To determine if the more modest NMJ pathology in TA compared to gastrocnemius, described above (Figs. 3, 4, Additional File 1: Figs. S3 and S4), could be due to underlying differences in muscle pathology and to further evaluate fast-twitch motor unit vulnerability in the knock-in and transgenic mouse models, we also performed NADH-diaphorase staining of TA muscles (Fig. 8F). Both models showed significantly increased NADH staining intensity in TA, providing evidence for a similar oxidative shift in TA muscle fibers (Fig. 8F–H). This was accompanied by a significant decrease in cross-sectional area (Fig. 8F, I, J), as observed in gastrocnemius muscle. In both TA and gastrocnemius muscles, the observed shift to oxidative metabolism was more substantial in transgenic mice than in knock-in mice (Additional File 1: Table S2).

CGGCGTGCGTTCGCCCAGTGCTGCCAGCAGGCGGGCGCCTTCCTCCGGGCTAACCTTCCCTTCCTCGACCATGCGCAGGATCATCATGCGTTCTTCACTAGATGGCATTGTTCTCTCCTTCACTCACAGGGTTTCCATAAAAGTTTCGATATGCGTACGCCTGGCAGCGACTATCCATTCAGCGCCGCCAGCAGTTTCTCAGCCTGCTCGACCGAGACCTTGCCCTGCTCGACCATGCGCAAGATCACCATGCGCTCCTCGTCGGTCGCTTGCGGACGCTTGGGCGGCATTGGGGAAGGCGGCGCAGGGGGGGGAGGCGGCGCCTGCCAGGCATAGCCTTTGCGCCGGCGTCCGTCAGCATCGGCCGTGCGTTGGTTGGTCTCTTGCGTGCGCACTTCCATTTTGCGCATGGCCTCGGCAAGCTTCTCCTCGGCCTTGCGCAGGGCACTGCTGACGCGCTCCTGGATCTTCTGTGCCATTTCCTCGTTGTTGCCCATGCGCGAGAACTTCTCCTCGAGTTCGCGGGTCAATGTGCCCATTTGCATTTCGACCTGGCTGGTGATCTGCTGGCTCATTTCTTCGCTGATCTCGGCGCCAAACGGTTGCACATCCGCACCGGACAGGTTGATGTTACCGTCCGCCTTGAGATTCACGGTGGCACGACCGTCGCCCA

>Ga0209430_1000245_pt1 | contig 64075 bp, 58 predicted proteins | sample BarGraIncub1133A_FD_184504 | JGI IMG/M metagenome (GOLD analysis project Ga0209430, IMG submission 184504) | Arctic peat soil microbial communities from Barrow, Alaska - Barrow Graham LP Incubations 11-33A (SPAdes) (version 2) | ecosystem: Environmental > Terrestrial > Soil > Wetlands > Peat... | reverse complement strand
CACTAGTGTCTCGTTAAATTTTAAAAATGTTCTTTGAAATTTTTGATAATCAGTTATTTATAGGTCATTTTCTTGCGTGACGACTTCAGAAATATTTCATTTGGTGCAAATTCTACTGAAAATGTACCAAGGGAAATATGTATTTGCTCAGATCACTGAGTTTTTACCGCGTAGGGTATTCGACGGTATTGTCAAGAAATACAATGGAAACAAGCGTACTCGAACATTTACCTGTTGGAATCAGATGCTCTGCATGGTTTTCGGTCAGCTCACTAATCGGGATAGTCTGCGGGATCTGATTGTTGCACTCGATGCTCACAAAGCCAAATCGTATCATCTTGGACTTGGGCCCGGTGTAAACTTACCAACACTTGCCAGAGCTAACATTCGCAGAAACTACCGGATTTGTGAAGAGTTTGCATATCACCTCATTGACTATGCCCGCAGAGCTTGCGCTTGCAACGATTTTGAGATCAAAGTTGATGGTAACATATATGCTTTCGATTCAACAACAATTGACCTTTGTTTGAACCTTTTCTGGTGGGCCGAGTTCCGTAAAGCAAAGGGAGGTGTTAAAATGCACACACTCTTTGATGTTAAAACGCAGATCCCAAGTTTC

To further understand differences in fast- and slow-twitch motor unit pathology in SBMA, we also evaluated histological changes in soleus muscle (Fig. 8K). In knock-in mice, soleus muscle fibers showed darker staining, representing further increased oxidative metabolism (Fig. 8K, M), as seen in gastrocnemius and TA muscles in both models. However, unlike knock-in mice, transgenic mice showed a significant decrease in NADH staining (Fig. 8K, L). This unexpected result could result from an oxidative-to-glycolytic shift as a result of altered metabolism [49] or from reduced oxidative capacity due to disease progression. It is worth noting that, while soleus muscles of both the knock-in and transgenic mouse models showed significant decreases in cross-sectional area, a much more substantial decrease was observed in transgenic mice (Fig. 8K, N) compared to knock-in mice (Fig. 8K, O; Additional File 1: Table S2).